Artist Spotlight: A Conversation with Jock Soto
Legendary ballet dancer Jock Soto, considered one of the greatest ballet dancers of the last 50 years, joins The Lensic’s Joel Aalberts for a live, online conversation about dance in quarantine and the future of the art form.
Join us Saturday at 2 pm here: https://www.youtube.com/watch?v=TXK20bd3vYg.
Register below by 9 a.m. on October 3 if you’d like to receive a reminder email.
About the Artist
Please note: Wendy Whelan, associate artistic director of New York City Ballet, was originally scheduled to participate in this event. Due to unforeseen circumstances, she will not be able to join us.
Jock Soto, who is half Navajo and half Puerto Rican, was born in Gallup, New Mexico. He began dancing at five, and at 16 he was selected by New York City Ballet founder George Balanchine to join the company. Soto became the youngest principal dancer in company history and a force that helped define the identity of the prestigious institution for more than two decades. Acknowledging his status as one of the world’s most influential modern ballet dancers, the New York Times has said: “Ballet is a man called Jock.”
At the age of five, Jock Soto began studying ballet with local teachers after seeing a television special featuring Edward Villella in the Rubies section of George Balanchine’s Jewels. Mr. Soto continued his studies at the School of American Ballet (SAB), the official school of New York City Ballet. While at the School, Mr. Soto danced the role of “Luke” in Peter Martins’ The Magic Flute, which was choreographed for the School’s 1981 Workshop performances. That year, Georges Balanchine invited him to become a member of the Company’s corps de ballet. In June 1984 he was promoted to the rank of soloist, and one year later, he was elevated to principal dancer.
Mr. Soto’s extensive repertory includes featured roles in many of George Balanchine’s ballets, including Agon, Allegro Brillante, Brahms-Schoenberg Quartet (second, third, and fourth movements), Bugaku, Cortege Hongrois, Danses Concertantes, Donizetti Variations, Episodes, Firebird, The Four Temperaments, George Balanchine’s The Nutcracker, Glinka Pas de Trois, Rubies from Jewels, Kammermusik No. 2, Liebeslieder Walzer, A Midsummer Night’s Dream, Movements for Piano and Orchestra, Mozartiana, Orpheus, Robert Schumann’s Davidsbundlerdanze, Scotch Symphony, La Sonnambula, Stars and Stripes, Stravinsky Violin Concerto, Symphony in C, Symphony in Three Movements, Tschaikovsky Pas de Deux, Union Jack, Vienna Waltzes, and Western Symphony. He has also danced featured roles in a number of ballets by Jerome Robbins, including Afternoon of a Faun, The Cage, Dances at a Gathering, The Four Seasons, Glass Pieces, I’m Old Fashioned, In the Night, Moves, Opus 19/The Dreamer, and West Side Story Suite, as well as Peter Martins’ Barber Violin Concerto, Swan Lake, Symphonic Dances, and Valse Triste, and Robert La Fosse’s Concerto in Five Movements.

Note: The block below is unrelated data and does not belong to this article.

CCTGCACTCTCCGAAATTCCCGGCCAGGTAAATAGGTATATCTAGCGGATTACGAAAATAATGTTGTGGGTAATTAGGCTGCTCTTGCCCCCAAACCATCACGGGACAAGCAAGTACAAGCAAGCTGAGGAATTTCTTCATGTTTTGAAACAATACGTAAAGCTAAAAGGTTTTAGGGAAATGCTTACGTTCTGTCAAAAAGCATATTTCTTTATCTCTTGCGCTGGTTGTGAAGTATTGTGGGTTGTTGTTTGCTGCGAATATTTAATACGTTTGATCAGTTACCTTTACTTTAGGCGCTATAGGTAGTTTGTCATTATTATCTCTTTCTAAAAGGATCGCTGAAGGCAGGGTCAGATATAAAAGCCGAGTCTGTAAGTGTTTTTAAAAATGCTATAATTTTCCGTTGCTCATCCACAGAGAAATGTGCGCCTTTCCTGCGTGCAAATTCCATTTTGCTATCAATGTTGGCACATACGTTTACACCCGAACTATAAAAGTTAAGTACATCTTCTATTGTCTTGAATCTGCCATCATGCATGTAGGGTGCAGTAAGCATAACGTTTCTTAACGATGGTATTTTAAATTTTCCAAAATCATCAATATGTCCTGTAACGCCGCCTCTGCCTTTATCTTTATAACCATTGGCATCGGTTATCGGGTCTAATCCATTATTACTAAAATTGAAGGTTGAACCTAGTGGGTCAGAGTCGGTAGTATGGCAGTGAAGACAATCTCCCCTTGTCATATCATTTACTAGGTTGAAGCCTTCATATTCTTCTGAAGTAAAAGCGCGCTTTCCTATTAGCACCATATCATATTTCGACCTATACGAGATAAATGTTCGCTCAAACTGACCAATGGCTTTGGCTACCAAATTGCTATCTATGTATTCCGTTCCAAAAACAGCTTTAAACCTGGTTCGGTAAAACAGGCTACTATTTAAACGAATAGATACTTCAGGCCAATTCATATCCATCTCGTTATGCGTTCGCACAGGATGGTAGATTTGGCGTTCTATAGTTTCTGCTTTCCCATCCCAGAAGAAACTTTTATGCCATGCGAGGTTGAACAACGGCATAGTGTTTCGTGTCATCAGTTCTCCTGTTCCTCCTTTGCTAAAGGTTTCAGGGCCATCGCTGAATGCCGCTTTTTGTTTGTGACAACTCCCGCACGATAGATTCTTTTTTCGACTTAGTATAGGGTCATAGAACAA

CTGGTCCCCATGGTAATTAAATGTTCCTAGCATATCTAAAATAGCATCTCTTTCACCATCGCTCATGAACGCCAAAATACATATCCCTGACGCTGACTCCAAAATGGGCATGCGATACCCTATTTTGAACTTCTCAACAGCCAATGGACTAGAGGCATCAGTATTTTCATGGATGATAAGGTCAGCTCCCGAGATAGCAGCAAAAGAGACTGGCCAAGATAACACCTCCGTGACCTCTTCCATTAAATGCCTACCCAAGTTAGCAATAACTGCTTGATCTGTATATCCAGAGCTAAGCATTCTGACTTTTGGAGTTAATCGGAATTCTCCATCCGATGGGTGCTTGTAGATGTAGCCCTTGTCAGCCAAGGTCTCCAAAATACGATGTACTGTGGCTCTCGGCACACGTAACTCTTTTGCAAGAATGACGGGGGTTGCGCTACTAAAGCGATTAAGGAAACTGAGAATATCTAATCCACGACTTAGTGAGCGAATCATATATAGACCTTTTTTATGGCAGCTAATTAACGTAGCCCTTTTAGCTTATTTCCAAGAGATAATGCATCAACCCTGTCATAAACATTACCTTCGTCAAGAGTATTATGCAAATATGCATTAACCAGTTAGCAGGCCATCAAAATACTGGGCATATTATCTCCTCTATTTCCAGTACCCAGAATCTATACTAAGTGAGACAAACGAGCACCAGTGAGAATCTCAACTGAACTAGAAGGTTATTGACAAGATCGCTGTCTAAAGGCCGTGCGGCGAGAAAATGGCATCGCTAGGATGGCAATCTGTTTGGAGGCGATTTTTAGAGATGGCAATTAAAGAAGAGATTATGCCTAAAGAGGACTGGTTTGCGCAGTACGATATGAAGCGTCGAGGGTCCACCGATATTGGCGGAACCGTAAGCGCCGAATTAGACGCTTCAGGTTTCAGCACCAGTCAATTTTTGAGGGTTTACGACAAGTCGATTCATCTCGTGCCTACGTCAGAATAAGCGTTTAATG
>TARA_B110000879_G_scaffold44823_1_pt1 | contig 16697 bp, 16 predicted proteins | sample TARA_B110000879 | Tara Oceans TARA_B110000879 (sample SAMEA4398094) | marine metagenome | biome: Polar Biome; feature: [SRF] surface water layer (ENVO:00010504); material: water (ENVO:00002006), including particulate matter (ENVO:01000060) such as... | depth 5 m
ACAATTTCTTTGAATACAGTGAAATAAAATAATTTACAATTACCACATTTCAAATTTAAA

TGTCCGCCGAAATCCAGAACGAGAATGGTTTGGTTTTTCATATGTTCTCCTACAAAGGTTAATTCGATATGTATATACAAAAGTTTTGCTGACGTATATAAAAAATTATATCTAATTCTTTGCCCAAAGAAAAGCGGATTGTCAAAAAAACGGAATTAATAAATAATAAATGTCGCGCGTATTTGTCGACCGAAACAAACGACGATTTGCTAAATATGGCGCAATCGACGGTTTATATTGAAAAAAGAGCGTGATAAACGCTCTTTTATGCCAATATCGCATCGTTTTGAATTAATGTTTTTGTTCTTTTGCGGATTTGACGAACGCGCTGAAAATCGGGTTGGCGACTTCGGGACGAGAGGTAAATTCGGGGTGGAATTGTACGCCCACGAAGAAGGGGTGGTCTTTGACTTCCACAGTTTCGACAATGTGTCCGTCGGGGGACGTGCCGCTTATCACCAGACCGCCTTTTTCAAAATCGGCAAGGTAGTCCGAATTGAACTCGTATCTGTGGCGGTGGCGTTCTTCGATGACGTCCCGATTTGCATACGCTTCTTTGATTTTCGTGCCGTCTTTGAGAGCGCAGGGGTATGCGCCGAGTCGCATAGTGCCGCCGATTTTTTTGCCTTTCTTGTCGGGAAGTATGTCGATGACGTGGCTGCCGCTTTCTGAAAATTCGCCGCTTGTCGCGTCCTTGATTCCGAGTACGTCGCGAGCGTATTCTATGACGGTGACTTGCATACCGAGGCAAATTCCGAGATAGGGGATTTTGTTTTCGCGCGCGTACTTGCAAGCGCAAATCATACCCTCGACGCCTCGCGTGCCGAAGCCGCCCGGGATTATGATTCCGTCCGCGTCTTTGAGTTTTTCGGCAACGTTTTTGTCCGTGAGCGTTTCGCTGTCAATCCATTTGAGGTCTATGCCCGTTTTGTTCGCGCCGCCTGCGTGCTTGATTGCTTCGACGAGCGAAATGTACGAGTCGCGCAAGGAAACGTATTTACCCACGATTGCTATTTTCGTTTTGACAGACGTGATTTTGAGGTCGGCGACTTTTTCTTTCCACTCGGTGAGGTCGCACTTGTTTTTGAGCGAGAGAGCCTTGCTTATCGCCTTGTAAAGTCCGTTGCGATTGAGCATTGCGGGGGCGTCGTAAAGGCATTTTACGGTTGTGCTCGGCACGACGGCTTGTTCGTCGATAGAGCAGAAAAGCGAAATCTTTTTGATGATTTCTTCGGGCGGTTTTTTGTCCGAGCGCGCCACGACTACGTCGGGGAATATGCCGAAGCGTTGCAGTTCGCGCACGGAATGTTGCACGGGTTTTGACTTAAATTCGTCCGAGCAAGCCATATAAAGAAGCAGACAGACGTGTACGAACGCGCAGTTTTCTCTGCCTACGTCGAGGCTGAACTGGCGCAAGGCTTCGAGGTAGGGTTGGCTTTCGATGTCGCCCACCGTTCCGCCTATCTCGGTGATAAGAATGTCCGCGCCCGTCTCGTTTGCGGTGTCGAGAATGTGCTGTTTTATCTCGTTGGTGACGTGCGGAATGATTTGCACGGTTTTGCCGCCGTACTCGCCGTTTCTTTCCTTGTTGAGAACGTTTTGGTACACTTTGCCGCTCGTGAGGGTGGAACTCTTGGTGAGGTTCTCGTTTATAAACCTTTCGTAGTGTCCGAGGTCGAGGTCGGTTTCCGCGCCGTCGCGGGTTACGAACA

Mr. Soto appeared as a guest artist with the Kirov Ballet in Jewels in 2003 and at the Bolshoi Theatre with stars from New York City Ballet and American Ballet Theatre in 2003. In addition to his guest appearances, Mr. Soto has staged numerous ballets around the World, including works by Balanchine, Robbins, Martins, and Wheeldon.
Mr. Soto’s television appearances with New York City Ballet include five Live from Lincoln Center broadcasts on PBS: “A Choreographer’s Notebook: Stravinsky Piano Ballets by Peter Martins,” “Balanchine’s A Midsummer Night’s Dream, Swan Lake choreographed by Mr. Martins; Ray Charles in Concert with the New York City Ballet, reprising his role in A Fool for You; New York City Ballet’s Diamond Project: Ten Years of New Choreography, dancing in Chiaroscuro, Mercurial Manoeuvres, and Them Twos; and Lincoln Center Celebrates Balanchine 100, dancing in Liebeslieder Walzer. Mr. Soto also appeared in Mr. Bonnefoux’s Five, as part of the Guggenheim Museum’s Works in Process series on PBS. He has appeared on seven episodes of Sesame Street, including three in which he appeared with former NYCB principal dancer Lourdes Lopez.
In addition to his performing career, Mr. Soto served as a member of SAB’s permanent faculty from 1996 to 2015. He continues to teach at numerous dance departments around the country. During the 2017 New Mexico State legislative session, Mr. Soto received the State’s Certificate of Appreciation from Senator John Pinto for his contribution to the arts.
Water Flowing Together, a feature documentary on Mr. Soto, was aired on PBS in 2006.
Our Meals, Making a Home for Family and Friends, written by Mr. Soto and Heather Watts, was published by Penguin Publishing in 1998.
Every Step You Take, Mr. Soto’s critically acclaimed memoir, was published by Harper Collins in 2011.
Mr. Soto and Luis Fuentes were married by Gov. William F. Weld in New York City in 2011. They currently reside in Eagle Nest, NM.